Challenges and Critiques of the EU Internal Security Strategy: Rights, Power and Security
This collection of papers examines a variety of areas and issues related to, or raised by, the EU Internal Security Strategy. It covers such matters as critical infrastructure protection and environmental crime, from a range of disciplinary perspectives, including law, geography and politics.
The EU Internal Security Strategy is becoming increasingly complex as it develops over time, as it has to operate against the background of growing diversity in law enforcement systems across EU member states. It is clear that the EU Internal Security Strategy is, and will continue to be for a long time, a work in progress, not only in its aim to address traditional transnational security threats, but also in reacting to emerging concerns, either in new crime areas or issues arising from the implementation of earlier phases of the strategy. This will be a subject matter for many academic discipline areas for some time to come.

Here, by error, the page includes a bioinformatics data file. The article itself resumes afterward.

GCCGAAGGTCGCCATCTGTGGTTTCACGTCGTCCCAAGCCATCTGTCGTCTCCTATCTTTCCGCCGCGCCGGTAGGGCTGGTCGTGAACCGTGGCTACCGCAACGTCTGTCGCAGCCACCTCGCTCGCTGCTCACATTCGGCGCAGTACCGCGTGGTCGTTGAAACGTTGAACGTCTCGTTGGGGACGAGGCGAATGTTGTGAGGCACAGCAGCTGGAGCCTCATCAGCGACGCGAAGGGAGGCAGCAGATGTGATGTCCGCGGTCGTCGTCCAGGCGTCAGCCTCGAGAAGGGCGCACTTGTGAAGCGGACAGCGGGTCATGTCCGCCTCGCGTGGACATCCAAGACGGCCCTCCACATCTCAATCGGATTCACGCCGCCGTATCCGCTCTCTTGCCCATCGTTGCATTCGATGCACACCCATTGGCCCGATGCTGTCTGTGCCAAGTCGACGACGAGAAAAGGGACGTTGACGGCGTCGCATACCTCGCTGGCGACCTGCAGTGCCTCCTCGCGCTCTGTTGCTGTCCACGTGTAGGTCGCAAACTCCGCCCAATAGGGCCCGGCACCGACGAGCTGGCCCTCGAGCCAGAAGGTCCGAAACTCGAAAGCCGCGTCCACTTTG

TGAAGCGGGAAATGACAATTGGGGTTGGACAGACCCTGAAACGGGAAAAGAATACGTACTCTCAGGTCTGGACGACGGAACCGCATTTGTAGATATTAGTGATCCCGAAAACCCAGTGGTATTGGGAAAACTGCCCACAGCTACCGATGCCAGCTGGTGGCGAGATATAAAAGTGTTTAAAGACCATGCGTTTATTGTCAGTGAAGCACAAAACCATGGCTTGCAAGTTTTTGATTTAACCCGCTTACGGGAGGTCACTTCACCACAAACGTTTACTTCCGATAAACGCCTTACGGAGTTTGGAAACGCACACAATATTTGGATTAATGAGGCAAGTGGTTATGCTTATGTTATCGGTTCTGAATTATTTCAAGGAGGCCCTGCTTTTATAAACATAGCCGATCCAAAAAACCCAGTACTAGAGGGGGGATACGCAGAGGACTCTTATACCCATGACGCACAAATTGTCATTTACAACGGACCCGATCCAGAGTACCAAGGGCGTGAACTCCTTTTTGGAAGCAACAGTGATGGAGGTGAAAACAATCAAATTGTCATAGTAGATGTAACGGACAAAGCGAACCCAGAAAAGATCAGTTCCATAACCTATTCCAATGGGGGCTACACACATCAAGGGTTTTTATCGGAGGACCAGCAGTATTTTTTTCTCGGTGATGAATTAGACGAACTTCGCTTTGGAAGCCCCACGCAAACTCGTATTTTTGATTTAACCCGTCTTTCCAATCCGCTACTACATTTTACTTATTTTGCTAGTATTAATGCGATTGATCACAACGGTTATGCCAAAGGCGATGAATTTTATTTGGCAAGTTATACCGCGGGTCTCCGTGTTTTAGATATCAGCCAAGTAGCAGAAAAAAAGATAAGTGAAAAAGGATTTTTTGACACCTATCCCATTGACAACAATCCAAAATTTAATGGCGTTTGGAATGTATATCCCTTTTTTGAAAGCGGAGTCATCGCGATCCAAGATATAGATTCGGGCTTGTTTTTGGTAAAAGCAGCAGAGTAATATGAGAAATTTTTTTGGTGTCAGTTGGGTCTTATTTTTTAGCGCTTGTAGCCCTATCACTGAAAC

Dr Maria O’Neill works at the Law Department at Abertay University, Dundee, UK. She is an EU lawyer, specialising in the EU’s provisions on police and judicial cooperation in criminal matters. She is the coordinator of the University Association for Contemporary European Studies’ collaborative research network, Policing and European Studies. She has published a number of books in this area, including The Evolving EU Counter-Terrorism Legal Framework, published by Routledge.
Ken Swinton works at the Law Department at Abertay University, Dundee, UK. He is a qualified solicitor, legal academic and editor of a number of Scottish-based law publications, including the Scottish Law Gazette, and he specialises in financial services law and the proceeds of crime.
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Cristina Blasi Casagran
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